Senate rejects drilling in refuge

Long, heated debate pitted need for fuel supply vs. protection of Alaska area

April 19, 2002|By Karen Hosler | Karen Hosler,SUN NATIONAL STAFF

WASHINGTON - By a decisive margin, the Senate rejected President Bush's bid to open Alaska's wildlife refuge to oil drilling, siding yesterday with those who argued that the potential boost in domestic fuel supplies wasn't worth the risk of damaging America's last unspoiled wilderness.

Months of highly charged debate, which pitted some of the nation's most politically potent interest groups against each other, concluded with a tally of 54-46 against drilling. Supporters fell five votes short of a majority and 14 votes fewer than the 60 they needed to shut down a filibuster by opponents.

"Fifty-four [votes] is a significant statement to those who wanted to do this that they ought to stand back and readjust," said Sen. John Kerry of Massachusetts, one of several prospective Democratic presidential contenders who led the resistance.

Supporters vowed to raise the issue again when the Senate completes work on a sweeping energy policy bill and begins negotiations with the House, which has approved energy legislation that includes a provision to allow drilling in the Arctic National Wildlife Refuge.

"At a time when oil and gas prices are rising, the Senate today missed an opportunity to lead America to greater energy independence," said White House spokesman Ari Fleischer in a statement after the vote. "The president will continue to fight for the tens of thousands of jobs that are created by opening ANWR, as well as, more importantly, for the need for America to be able to achieve more energy independence."

But yesterday's vote underscored the strength of the environmental lobby, which for years has made blocking drilling in the refuge its top priority and a litmus test for congressional candidates seeking environmental support.

"This is a test," said Betsy Loyless, political director of the League of Conservation Voters, which scores lawmakers on their environmental records and warned senators this week that it would probably count the refuge votes twice. "We've been working this issue for more than 20 years."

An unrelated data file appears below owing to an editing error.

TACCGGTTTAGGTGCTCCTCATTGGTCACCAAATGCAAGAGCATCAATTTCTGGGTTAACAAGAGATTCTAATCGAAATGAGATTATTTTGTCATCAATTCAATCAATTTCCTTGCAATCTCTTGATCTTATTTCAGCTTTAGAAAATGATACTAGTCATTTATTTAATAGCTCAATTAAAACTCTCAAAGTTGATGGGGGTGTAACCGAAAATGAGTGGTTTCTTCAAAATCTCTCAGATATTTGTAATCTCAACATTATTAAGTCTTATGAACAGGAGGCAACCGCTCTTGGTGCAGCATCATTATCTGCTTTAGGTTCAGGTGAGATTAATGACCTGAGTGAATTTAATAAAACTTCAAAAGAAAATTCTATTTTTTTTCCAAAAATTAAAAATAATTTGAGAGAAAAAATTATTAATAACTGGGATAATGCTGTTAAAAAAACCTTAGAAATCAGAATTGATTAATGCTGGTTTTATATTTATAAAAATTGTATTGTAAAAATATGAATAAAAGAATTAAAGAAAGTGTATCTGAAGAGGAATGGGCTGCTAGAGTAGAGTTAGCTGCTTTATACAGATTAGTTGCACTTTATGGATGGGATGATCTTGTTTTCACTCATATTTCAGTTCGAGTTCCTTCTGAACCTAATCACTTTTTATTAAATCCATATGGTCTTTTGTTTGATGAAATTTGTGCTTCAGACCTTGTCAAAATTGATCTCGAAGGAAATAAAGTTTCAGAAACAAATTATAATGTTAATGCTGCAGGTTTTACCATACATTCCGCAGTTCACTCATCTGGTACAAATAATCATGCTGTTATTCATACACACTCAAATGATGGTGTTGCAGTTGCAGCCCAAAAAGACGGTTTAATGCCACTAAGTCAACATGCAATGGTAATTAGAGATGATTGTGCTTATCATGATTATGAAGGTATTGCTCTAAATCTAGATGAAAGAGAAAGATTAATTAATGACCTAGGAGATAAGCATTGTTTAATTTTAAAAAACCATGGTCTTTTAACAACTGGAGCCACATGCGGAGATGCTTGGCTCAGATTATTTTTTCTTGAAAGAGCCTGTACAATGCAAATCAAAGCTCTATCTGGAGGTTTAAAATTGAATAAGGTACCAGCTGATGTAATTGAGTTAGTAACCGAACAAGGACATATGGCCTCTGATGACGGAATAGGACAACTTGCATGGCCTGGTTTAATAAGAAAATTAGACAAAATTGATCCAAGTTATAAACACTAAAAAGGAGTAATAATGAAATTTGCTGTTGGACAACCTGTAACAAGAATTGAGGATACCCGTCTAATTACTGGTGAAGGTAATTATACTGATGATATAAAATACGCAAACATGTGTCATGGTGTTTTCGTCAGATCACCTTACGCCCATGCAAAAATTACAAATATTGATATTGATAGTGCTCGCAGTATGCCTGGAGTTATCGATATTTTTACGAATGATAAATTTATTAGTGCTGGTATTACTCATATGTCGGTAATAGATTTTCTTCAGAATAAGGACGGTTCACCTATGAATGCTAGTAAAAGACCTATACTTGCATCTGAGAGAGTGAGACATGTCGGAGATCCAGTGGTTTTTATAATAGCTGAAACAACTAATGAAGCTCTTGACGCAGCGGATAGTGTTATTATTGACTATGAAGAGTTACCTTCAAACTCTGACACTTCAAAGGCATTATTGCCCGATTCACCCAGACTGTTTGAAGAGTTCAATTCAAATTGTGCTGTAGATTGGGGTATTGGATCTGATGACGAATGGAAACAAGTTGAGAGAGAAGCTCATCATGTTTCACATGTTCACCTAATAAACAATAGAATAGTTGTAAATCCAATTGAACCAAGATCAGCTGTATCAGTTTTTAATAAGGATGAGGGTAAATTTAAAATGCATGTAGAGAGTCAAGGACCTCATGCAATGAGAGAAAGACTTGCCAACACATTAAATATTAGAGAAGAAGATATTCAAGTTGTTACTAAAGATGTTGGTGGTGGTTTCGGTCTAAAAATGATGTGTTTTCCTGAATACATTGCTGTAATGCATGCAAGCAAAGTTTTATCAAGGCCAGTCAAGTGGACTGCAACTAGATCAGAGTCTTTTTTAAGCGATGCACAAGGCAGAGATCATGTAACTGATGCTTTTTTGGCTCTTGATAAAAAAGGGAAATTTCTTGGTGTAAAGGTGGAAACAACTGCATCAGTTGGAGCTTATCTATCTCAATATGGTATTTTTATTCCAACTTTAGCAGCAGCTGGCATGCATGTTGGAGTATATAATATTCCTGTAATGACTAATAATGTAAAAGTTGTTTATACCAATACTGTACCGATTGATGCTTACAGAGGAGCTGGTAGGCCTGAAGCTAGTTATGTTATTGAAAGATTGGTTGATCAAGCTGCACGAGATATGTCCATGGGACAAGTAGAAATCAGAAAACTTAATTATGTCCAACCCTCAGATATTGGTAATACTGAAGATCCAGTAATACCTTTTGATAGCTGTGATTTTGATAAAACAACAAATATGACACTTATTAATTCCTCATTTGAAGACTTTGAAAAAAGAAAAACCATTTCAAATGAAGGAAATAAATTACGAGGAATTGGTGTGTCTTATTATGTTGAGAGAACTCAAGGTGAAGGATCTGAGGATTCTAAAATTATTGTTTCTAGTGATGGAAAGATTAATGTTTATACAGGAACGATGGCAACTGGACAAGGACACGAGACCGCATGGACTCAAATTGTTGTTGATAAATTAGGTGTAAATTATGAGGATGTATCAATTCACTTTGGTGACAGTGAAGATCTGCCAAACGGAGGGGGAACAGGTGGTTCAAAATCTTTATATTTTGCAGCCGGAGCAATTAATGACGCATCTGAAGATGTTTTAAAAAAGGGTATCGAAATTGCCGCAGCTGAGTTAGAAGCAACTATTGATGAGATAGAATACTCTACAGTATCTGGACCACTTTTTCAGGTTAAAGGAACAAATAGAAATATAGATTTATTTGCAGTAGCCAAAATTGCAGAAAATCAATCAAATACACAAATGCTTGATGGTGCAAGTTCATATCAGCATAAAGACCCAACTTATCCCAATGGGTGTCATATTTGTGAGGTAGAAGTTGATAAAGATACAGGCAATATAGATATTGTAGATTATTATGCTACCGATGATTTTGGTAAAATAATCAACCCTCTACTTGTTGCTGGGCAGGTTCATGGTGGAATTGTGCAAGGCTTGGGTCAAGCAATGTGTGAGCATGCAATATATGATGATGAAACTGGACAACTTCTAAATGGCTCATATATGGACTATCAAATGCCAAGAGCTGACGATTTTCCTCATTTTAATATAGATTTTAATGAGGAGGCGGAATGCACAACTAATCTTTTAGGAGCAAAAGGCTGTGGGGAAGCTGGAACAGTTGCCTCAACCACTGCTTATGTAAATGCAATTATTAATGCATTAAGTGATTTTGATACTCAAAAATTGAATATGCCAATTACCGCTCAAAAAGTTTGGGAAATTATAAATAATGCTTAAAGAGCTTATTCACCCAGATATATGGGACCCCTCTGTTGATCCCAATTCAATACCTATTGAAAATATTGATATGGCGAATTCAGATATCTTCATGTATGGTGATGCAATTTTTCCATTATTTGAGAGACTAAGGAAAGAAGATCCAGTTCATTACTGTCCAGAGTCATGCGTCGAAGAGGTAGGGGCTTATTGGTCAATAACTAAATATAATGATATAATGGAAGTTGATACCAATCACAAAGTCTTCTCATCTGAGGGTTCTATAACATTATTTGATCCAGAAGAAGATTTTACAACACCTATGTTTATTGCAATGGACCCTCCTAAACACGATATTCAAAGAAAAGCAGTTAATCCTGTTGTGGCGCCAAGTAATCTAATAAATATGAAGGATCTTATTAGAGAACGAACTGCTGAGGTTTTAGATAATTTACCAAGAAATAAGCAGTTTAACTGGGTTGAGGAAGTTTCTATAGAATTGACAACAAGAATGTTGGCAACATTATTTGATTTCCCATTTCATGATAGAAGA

Eight Republicans joined all but four Democrats to oppose the drilling at a time when oil supplies from the Middle East seem increasingly at risk and gasoline prices are rising. Opponents also resisted the combined forces of the oil lobby and Teamsters union, which supported the measure because of its potential to create jobs.

A last-ditch attempt to peel away steel industry advocates with a proposal to use Alaska oil revenue to provide health care benefits for retired steelworkers failed on a separate vote of 64-36. Maryland Democrats Barbara A. Mikulski and Paul S. Sarbanes, prospective targets of the steel deal, voted against it and against the drilling proposal.

"The party platform of the Democratic Party is to oppose drilling on these lands," said Sen. Ted Stevens, who, with Alaska's other Republican senator, reacted bitterly to the defeat of the proposal. "It is a political issue, and it's high time to face up to it."

Stevens and Sen. Frank H. Murkowski, who is running for governor of Alaska this year, have been doggedly promoting the drilling proposal because of the jobs it would bring to their state and for a cut of the oil revenues that would flow into state coffers. Alaska residents pay no income tax and receive instead an $1,800 annual check underwritten by state oil revenues.

Equally unhappy yesterday was Jerry Hood, a special assistant to Teamsters President James P. Hoffa, who has been lobbying the refuge issue for nearly a year but lost many traditional labor supporters on the Senate vote. "We will remember who our friends were and who they weren't," Hood said after the vote.

Preserving the refuge has a powerful emotional appeal because of the threat that environmentalists insist development poses to caribou, polar bears, musk oxen and many other species of rare plants and animals.

But drilling opponents contend that beyond the emotional tug of the wilderness, logic also was on their side: There isn't enough oil in the refuge, they say, to make a difference in world oil prices or to significantly reduce U.S. energy dependence.

According to estimates by the Department of the Interior, the refuge would supply about 1.9 million barrels a day at peak production. The United States uses 19 million barrels a day.

Sen. Barbara Boxer, a California Democrat, said the refuge would produce a total of 2.3 billion barrels by 2030. She observed that three times as much oil could be saved over the same period by demanding better gas mileage from SUVs, and six times as much could be saved by increasing the gas mileage on cars.

"You could get more oil than from ANWR if you just use better tires," Boxer told the Senate.

The Senate and the House - voting on a broad bipartisan basis - have rejected bids to raise the fuel efficiency standards.

Yesterday's vote appears to doom, at least for this Congress, the key element of Bush's proposal to address U.S. energy needs by increasing domestic production.

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